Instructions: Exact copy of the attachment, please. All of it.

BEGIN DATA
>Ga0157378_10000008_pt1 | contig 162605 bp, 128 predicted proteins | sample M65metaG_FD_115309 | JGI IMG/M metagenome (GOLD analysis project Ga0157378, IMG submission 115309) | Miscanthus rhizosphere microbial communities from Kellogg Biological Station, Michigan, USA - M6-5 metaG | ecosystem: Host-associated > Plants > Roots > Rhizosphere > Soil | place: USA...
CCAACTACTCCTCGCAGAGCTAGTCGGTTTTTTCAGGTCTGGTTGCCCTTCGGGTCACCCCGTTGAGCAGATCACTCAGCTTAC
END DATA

>Ga0157378_10000008_pt1 | contig 162605 bp, 128 predicted proteins | sample M65metaG_FD_115309 | JGI IMG/M metagenome (GOLD analysis project Ga0157378, IMG submission 115309) | Miscanthus rhizosphere microbial communities from Kellogg Biological Station, Michigan, USA - M6-5 metaG | ecosystem: Host-associated > Plants > Roots > Rhizosphere > Soil | place: USA...
CCAACTACTCCTCGCAGAGCTAGTCGGTTTTTTCAGGTCTGGTTGCCCTTCGGGTCACCCCGTTGAGCAGATCACTCAGCTTAC